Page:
deportable

adjective

de·​port·​able di-ˈpȯr-tə-bəl How to pronounce deportable (audio)
dē-
1
: punishable by deportation
deportable offenses
2
: subject to deportation
deportable aliens

Examples of deportable in a Sentence

Recent Examples on the Web Many immigrants who could be deportable have U.S. citizen spouses or children, raising the specter of large-scale family separations since the government does not have the legal authority to deport American citizens. Camilo Montoya-Galvez, CBS News, 2 Nov. 2023 The American Civil Liberties Union of Northern California says California Department of Corrections and Rehabilitation staff routinely assume people in their custody are deportable immigrants and refer them to Immigration and Customs Enforcement. Ryan Fonseca, Los Angeles Times, 30 Aug. 2023 The law also authorized warrantless arrest of anyone suspected of being deportable. Todd J. Gillman, Dallas News, 17 Aug. 2023 Amid progressive criticism of large-scale deportations, the Obama administration issued several memos directing ICE agents to focus on arresting certain classes of deportable immigrants, including recent border-crossers and those found to threaten public safety or national security. CBS News, 29 Nov. 2022 The Biden administration is preparing new rules to make nearly all migrants who illegally cross the border into the U.S. rapidly deportable to Mexico or their home countries and open new migrant-processing centers to create some legal pathways for asylum seekers. Michelle Hackman, wsj.com, 27 Apr. 2023 California has enacted various laws since 2013 that have chipped away at the power of the federal government to mandate local cooperation in handing over those who ICE deems deportable. San Francisco Chronicle, 9 Aug. 2021 The new charge carries a possible six-year prison sentence and still qualifies as a deportable crime if jurors opt to convict him of negligent discharge as opposed to the more serious assault count. Nancy Dillon, Rolling Stone, 6 Dec. 2022 Though a federal conviction for simple marijuana possession is a deportable offense, the pardon this week from President Joe Biden is not likely to help many immigrants with their court cases. San Diego Union-Tribune, 7 Oct. 2022 See More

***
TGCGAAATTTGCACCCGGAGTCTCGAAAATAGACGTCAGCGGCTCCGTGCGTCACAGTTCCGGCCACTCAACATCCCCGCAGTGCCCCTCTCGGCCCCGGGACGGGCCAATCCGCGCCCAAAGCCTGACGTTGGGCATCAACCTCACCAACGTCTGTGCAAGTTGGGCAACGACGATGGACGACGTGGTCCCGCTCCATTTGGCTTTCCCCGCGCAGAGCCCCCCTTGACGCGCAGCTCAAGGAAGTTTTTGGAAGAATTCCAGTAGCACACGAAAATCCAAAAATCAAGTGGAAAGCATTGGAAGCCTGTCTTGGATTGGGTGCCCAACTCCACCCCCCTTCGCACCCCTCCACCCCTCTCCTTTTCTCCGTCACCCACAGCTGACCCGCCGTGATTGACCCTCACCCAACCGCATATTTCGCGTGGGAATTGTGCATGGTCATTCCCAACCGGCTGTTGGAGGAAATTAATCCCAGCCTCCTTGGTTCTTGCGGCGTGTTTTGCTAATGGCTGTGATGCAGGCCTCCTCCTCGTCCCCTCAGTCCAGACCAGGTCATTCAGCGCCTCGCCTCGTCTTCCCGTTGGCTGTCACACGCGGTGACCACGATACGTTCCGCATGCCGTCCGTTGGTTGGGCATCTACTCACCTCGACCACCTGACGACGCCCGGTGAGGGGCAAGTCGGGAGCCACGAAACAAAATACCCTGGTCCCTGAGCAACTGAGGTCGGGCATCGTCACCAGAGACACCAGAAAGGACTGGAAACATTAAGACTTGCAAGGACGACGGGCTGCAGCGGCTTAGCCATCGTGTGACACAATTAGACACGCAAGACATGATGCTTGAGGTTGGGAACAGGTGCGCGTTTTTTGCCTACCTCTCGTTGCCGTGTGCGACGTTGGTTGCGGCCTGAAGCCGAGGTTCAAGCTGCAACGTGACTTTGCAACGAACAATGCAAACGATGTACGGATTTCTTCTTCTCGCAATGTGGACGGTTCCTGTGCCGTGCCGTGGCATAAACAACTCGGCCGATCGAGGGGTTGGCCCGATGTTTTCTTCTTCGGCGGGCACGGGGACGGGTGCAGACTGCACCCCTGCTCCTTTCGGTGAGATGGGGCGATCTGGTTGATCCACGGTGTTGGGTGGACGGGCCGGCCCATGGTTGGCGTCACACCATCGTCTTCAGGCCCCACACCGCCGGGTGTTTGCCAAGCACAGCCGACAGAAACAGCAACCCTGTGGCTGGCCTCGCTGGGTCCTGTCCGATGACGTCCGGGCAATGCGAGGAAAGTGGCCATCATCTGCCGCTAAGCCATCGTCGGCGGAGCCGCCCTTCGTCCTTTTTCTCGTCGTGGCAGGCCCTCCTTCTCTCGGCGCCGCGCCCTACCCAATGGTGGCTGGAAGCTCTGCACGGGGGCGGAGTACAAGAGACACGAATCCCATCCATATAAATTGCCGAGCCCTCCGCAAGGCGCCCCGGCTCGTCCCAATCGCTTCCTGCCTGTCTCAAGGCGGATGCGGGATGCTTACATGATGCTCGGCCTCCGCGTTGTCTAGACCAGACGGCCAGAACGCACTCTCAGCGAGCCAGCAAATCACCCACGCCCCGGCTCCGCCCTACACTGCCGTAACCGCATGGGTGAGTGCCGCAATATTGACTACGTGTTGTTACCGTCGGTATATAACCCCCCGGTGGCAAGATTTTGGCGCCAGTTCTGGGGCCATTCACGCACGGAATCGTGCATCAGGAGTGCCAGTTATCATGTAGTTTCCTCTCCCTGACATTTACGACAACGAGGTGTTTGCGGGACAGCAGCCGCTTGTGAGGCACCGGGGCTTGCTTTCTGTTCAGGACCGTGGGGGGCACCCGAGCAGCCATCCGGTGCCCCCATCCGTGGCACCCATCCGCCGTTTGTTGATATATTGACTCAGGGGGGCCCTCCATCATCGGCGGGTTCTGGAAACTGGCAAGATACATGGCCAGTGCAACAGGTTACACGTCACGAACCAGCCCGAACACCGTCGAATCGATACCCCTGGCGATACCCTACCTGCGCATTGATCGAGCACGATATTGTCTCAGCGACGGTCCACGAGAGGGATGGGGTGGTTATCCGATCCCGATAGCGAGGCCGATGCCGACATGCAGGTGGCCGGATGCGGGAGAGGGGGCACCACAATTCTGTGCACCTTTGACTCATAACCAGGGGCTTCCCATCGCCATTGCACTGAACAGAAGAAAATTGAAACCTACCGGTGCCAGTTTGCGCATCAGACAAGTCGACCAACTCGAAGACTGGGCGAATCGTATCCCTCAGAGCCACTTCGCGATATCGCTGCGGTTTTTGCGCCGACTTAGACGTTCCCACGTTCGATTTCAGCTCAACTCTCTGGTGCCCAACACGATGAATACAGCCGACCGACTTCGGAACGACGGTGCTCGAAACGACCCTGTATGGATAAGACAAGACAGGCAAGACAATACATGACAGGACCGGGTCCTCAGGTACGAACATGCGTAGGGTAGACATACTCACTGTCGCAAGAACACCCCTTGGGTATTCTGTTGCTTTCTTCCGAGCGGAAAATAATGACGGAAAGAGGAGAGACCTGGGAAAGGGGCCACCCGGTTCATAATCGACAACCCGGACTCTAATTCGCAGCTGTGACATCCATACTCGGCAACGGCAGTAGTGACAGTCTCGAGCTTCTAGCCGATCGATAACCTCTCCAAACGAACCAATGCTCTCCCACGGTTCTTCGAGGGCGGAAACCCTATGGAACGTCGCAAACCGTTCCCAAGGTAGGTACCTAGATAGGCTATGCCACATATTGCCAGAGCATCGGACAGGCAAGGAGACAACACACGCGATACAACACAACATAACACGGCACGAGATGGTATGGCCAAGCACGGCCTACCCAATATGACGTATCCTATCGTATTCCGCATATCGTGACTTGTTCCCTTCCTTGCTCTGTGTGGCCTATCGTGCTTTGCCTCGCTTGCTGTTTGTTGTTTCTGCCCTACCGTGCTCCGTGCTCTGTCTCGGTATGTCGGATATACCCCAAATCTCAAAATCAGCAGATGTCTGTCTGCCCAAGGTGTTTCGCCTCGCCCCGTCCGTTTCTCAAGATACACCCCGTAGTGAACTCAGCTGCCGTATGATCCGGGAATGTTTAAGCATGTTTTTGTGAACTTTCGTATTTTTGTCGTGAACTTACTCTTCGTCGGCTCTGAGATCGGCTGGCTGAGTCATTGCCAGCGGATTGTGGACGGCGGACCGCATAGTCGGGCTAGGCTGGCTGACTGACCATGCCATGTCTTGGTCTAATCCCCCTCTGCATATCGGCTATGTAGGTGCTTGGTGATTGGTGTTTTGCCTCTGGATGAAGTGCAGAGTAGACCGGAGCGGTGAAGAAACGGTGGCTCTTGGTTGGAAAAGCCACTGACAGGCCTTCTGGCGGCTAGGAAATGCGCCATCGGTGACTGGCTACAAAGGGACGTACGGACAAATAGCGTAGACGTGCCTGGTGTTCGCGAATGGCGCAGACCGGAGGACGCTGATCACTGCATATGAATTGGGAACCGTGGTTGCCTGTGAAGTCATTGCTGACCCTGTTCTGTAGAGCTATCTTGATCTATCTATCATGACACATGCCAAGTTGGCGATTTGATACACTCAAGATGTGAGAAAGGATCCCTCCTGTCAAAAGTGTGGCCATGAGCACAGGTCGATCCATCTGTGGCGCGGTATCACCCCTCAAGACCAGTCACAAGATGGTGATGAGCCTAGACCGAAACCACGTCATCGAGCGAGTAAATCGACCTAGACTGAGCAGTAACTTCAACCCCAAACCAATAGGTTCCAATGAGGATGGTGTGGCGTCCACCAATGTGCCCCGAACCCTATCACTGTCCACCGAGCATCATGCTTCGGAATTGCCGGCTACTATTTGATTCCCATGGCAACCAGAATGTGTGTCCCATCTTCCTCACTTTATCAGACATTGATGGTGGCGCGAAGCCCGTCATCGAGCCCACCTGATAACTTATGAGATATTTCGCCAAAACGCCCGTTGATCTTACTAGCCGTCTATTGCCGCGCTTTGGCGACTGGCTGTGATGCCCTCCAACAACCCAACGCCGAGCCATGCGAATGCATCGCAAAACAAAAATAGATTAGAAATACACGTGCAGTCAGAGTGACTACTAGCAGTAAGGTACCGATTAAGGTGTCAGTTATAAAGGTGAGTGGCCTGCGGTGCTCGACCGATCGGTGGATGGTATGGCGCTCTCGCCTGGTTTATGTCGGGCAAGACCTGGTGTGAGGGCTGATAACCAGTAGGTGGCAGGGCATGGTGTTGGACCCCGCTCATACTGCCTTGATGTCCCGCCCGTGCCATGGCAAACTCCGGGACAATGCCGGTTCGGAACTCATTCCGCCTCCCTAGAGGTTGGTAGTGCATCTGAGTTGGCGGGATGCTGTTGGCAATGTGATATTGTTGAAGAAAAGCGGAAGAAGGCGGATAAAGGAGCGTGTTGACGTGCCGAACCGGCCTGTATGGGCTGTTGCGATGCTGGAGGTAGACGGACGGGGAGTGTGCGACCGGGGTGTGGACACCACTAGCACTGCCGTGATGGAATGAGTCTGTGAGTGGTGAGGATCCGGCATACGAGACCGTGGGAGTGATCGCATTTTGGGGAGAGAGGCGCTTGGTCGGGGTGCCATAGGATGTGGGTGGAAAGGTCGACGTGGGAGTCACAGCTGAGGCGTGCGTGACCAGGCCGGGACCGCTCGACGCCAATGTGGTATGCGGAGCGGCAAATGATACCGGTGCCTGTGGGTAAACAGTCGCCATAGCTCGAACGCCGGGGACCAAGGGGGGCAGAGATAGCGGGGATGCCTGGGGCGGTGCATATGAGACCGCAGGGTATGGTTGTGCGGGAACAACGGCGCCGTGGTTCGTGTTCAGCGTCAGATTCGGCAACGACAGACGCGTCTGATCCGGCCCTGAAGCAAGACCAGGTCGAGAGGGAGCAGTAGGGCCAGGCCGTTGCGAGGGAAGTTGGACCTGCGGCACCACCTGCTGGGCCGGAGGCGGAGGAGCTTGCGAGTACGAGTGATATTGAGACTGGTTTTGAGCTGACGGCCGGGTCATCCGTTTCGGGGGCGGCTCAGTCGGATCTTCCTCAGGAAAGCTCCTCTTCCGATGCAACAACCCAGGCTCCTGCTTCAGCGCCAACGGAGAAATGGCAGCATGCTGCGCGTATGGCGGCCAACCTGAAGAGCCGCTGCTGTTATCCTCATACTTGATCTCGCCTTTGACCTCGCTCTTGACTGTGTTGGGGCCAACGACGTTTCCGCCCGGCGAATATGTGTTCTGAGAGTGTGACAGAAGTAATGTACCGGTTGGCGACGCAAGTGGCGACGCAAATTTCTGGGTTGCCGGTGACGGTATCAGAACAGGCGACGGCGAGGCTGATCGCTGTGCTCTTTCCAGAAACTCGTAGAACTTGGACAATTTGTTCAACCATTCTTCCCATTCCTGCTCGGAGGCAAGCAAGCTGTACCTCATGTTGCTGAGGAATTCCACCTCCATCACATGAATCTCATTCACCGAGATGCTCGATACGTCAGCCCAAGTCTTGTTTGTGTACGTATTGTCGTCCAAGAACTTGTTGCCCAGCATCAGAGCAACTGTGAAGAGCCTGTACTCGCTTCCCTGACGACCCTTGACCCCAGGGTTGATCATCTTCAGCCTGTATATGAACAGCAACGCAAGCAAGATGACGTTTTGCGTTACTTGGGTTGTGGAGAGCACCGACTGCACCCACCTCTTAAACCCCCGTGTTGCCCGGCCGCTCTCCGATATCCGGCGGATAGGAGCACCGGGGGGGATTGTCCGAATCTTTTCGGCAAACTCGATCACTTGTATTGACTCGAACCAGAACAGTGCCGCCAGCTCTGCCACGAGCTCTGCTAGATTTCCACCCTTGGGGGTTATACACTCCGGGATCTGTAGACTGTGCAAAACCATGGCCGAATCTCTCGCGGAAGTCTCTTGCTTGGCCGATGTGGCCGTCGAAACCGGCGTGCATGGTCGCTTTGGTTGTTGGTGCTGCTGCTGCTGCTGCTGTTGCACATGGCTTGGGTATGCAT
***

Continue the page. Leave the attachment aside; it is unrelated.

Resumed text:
These examples are programmatically compiled from various online sources to illustrate current usage of the word 'deportable.' Any opinions expressed in the examples do not represent those of Merriam-Webster or its editors. Send us feedback about these examples.

Word History

First Known Use

1891, in the meaning defined at sense 1

Time Traveler
The first known use of deportable was in 1891

Dictionary Entries Near deportable

Cite this Entry

“Deportable.” Merriam-Webster.com Dictionary, Merriam-Webster, https://www.merriam-webster.com/dictionary/deportable. Accessed 3 Mar. 2024.

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